Maia is the exiled son of the Elven Emperor. He's grown up in exile - a dismal estate in the far side of nowhere, with only his abusive cousin for company. Forbidden the luxuries of court or the love of his father, Maia enters adulthood a self-composed, introverted young man, defined more by his losses (especially that of his mother) than his privileged position.
And that position changes - dramatically. An airship accident kills the Emperor and his immediate heirs. All of a sudden, Maia isn't just recalled to court - he is the court. Despite his lack of training and his uncertain background and his half-Goblin heritage, Maia's now the center of the civilised world.
Maia quickly discovers that just becoming Emperor doesn't mean the end to his troubles. The Empire isn't an entirely happy place, the various nobles are grumpy, his Chancellor is playing politics, his grandfather - the king of the Goblins - is suddenly paying attention and, oh - his dad was assassinated. Maia's very existence, much less his political presence, is extremely inconvenient to everyone. Will he make a decent monarch? Or will he even make it to his next birthday? It is up to this suspiciously nifty young man to change the course of the world.
The politics are wily, complicated (but not overly so) and a lot of fun. There are scheming nobles and conflicting plots and factions and etiquette and arranged marriages and all sorts of entertaining problems to keep Maia occupied. He's a - very - Liberal sort, so, generally speaking, he gets through things by contemplating all the possibilities and then choosing The Right Thing, generally upsetting his advisors in the process.
As far as a greater conflict: one doesn't really exist. The Goblin Emperor isn't episodic as much as subtle. Imagine the meta-arc of a season of television - the overall 'plot' is about the murder of Maia's father and the dubious circumstances of his ascension, but that's something that comes and goes in the background. Even when that is resolved, it isn't final - more a matter of getting something behind the reader, so the next 'season' can begin. The real conflict, such as it is, involves Maia's confidence - his transformation from an unwilling monarch, to a reluctant one, to, finally, an accepting one.
Despite this light touch when it comes to plot, The Goblin Emperor does feel like it has a sense of forward progress. This is a hopeful, optimistic book, one that, ultimately involves someone doing the Right Thing Even Though It Is Hard and, eventually, Everyone Getting Their Just Desserts. [Capitals Because This Book Is Very Serious About This.] It is an empowering, feel-good book that leaves the reader feeling emotionally rewarded: actual good has actually triumphed.
The Goblin Emperor has been heralded as a "defiantly anti-grimdark" fantasy, the "antithesis" of the movement. But I tend to disagree - that's an oversimplification of both this book and the movement it is being pitted against. Of course, for that, we'll need a working description of grimdark, so... let's make one, shall we? Before the howling begins, this isn't meant to be the definition this much-debated genre, only a framework for this particular review.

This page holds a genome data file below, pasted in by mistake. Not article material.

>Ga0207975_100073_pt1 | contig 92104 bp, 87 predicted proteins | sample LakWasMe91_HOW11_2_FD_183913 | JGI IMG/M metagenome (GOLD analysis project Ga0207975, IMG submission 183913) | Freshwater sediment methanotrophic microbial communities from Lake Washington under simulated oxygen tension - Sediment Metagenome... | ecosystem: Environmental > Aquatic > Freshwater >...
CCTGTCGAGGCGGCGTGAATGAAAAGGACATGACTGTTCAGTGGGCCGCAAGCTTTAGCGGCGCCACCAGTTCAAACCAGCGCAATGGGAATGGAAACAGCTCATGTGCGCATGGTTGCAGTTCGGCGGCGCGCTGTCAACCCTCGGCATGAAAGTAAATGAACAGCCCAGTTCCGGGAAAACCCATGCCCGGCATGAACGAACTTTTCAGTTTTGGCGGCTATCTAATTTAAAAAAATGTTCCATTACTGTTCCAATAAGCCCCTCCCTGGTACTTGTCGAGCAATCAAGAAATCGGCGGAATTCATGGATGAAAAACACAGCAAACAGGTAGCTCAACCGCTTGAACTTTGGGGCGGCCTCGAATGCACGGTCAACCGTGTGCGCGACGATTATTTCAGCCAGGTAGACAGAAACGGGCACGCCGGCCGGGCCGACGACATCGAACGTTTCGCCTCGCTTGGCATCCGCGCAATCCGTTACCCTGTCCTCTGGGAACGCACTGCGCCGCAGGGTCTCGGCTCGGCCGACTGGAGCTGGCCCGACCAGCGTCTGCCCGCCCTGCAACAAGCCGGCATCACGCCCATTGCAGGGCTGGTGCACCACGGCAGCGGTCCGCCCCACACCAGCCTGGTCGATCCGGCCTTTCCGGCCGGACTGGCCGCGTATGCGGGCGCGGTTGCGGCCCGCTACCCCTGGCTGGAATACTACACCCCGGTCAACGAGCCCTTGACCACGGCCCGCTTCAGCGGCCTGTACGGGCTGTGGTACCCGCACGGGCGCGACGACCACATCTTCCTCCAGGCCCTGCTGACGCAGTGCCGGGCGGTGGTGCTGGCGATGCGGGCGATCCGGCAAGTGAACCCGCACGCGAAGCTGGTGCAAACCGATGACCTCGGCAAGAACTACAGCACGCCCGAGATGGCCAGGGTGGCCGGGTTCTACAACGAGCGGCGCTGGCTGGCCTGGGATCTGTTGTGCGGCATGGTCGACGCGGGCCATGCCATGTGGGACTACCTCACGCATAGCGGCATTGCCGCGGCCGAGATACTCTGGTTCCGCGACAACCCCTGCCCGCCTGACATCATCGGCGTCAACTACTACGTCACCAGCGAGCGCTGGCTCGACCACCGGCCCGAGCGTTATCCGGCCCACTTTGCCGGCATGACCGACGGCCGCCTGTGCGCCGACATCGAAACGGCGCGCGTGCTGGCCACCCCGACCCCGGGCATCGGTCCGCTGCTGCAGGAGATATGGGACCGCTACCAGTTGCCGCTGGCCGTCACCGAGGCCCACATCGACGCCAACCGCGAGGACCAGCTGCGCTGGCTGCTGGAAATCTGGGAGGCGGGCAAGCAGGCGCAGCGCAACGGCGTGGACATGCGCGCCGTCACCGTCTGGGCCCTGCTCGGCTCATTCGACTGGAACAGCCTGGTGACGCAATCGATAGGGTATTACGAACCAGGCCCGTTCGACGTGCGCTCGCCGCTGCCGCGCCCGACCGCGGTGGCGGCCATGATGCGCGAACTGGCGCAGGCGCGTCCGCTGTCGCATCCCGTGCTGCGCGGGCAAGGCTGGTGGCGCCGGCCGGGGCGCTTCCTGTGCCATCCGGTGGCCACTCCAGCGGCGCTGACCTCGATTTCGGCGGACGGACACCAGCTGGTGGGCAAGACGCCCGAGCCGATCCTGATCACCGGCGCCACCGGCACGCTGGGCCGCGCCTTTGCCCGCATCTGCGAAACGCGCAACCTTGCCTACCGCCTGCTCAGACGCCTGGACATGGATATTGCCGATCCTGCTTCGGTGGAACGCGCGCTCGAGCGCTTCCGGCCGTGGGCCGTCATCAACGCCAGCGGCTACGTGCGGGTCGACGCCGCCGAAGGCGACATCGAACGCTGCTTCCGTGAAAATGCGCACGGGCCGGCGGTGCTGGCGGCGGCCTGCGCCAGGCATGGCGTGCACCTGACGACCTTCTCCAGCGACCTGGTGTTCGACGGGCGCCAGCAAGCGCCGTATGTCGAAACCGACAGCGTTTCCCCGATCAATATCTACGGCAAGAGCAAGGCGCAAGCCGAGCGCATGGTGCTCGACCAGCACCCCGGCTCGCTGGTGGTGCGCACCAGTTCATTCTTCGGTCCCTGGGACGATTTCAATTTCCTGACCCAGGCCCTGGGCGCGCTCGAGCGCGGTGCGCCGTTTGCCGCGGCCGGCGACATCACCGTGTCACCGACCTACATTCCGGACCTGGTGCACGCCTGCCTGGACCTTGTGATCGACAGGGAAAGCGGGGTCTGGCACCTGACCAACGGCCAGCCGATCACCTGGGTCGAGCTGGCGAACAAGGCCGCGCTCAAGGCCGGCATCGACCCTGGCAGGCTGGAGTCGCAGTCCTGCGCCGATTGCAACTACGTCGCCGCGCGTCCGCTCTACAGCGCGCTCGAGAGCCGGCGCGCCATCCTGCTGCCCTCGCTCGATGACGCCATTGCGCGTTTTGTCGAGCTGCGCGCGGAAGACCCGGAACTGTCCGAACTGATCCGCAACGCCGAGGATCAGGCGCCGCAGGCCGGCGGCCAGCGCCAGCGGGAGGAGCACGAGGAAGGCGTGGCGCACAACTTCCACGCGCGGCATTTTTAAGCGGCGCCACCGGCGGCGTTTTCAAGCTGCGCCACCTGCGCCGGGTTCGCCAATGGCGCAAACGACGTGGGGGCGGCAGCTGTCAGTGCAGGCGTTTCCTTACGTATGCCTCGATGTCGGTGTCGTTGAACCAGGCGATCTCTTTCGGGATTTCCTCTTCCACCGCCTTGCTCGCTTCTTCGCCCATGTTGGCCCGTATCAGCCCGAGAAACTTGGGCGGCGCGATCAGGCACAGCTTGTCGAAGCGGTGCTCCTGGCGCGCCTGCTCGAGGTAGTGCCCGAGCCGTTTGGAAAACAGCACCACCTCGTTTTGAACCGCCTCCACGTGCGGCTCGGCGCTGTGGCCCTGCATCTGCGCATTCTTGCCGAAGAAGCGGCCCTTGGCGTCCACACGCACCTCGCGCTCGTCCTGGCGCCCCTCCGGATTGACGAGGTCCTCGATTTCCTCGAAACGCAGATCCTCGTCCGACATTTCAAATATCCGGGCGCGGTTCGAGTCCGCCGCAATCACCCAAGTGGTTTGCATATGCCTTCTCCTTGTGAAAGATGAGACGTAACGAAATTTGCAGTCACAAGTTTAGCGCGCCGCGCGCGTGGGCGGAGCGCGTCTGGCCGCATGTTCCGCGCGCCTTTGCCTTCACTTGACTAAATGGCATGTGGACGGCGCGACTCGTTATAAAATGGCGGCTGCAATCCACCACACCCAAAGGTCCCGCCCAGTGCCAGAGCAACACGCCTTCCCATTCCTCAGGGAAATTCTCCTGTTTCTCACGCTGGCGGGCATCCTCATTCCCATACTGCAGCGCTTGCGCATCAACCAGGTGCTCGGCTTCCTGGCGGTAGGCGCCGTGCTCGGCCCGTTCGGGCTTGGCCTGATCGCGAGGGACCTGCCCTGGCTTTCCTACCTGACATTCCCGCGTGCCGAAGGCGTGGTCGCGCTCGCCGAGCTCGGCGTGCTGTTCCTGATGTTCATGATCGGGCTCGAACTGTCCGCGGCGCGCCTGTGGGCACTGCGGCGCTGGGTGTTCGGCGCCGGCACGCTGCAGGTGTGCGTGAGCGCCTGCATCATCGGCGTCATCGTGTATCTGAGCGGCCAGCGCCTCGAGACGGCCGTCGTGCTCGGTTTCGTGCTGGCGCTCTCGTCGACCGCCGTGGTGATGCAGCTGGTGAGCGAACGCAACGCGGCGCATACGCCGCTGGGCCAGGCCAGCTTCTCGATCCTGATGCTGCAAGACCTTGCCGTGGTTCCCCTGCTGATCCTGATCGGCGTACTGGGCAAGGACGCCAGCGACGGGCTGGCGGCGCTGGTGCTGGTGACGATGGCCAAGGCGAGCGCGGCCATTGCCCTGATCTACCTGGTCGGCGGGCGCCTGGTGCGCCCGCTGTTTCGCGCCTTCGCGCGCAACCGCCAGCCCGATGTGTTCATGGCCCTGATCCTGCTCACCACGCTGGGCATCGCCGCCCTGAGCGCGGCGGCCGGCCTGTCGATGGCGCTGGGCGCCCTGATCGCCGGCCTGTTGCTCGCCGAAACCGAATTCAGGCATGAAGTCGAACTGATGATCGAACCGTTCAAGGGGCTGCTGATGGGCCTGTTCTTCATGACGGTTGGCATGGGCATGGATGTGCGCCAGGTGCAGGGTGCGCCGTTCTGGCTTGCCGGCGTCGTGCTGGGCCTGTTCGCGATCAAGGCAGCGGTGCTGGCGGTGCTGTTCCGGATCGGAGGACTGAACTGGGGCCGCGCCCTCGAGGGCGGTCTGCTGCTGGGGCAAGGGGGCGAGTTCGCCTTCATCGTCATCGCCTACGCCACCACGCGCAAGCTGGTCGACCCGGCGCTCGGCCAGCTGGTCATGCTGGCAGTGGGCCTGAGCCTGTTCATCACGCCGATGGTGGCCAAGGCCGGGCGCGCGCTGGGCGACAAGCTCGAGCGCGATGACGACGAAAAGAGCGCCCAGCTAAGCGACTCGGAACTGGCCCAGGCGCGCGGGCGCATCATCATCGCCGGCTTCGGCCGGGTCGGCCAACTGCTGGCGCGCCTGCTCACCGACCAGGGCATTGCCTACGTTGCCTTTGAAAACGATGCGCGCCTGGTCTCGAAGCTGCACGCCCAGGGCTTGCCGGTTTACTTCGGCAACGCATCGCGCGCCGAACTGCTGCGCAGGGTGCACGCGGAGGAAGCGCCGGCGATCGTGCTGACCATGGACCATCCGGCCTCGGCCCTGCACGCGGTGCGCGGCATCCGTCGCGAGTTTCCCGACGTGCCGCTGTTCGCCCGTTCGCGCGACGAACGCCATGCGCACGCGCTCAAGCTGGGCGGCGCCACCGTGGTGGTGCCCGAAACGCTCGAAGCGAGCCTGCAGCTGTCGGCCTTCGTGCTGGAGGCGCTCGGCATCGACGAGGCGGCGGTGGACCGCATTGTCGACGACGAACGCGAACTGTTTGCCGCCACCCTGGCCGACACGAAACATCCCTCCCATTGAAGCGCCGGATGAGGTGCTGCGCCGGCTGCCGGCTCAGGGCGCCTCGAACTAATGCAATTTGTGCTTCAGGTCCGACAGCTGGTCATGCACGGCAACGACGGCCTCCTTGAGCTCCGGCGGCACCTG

For this purpose, I think grimdark fantasy has three key components: tone, realism and agency.
Tone is, of course, the bit that makes "grimdark" so noticeable - indeed, the very title is stylistic, taken as it is from the opening lines of Warhammer 40K, the most brutal of game settings. But grimness and darkness are a matter of relativity - and, frankly - of talent. A brutally ultra-violent setting where the protagonist is raped six times before sunrise isn't, by necessity, any grimmer. Contrast, for example, the opening pages of Luke Scull's The Grim Company with those of Mark Lawrence's The Prince of Thorns. In the former, we have an entire city wiped out by dark magics. In the latter, we have a few carefully-crafted words about the rape of two teenage girls. By the numbers, the genocide of tens of thousands should be grimmer and darker. But it is the deft casualness of The Prince of Thorns that makes that book the far more haunting. (Despite the author's own protests, grimness isn't a matter of word count, but of reader impact.) Splatterpunk is numbing. "Good" grimness and darkness is a matter of insight and impact. There's a difference between actual darkness and the exacerbated symptoms thereof.
Maia has spent his childhood abandoned, and, as an empathetic protagonist, we feel his pain - it is easy to understand and identify with his suffering. He's been abused - 'mildly' by the standards of a Glotka or Tyrion - but it is no less damaging to him, and, therefore, to the reader. Similarly, the world of The Goblin Emperor is deftly painful: it is quasi-industrial civilisation with all the pains and labour and suffering that goes along with it... and a quasi-feudal one with all the pent-up rage and forced inactivity that goes with that. It isn't a post-apocalyptic future, but it is still miserable, and that misery is conveyed. Does it have explicit rape and torture scenes, followed by a mass genocide or two? No. But The Goblin Emperor is dark nonetheless.
But to take "grimdark" on tone alone is a mistake - one that, in fairness, many of contemporary grimdark authors are also making. What the best "grimdark" books have going for them is a sense of "realism" - as contrasted with the high fantasy, high magic, high concept books that preceded them. Clothes get dirty. Food tastes bad (and is is prepared by angry peasants). Monarchs are useless. Justice is uneven. And, most importantly, the heroes and heroines are flawed human beings in understandable ways. They're not wrestling with were-bear curses (Eddings) or love triangles with disguised princesses (everyone); they're dealing with creaky bones and empty purses and misunderstandings and a lack of clean clothes and occasionally being wrong about stuff. High fantasy characters aren't permitted to make mistakes - they're being railroaded by destiny. Grimdark protagonists are just as lost as we are.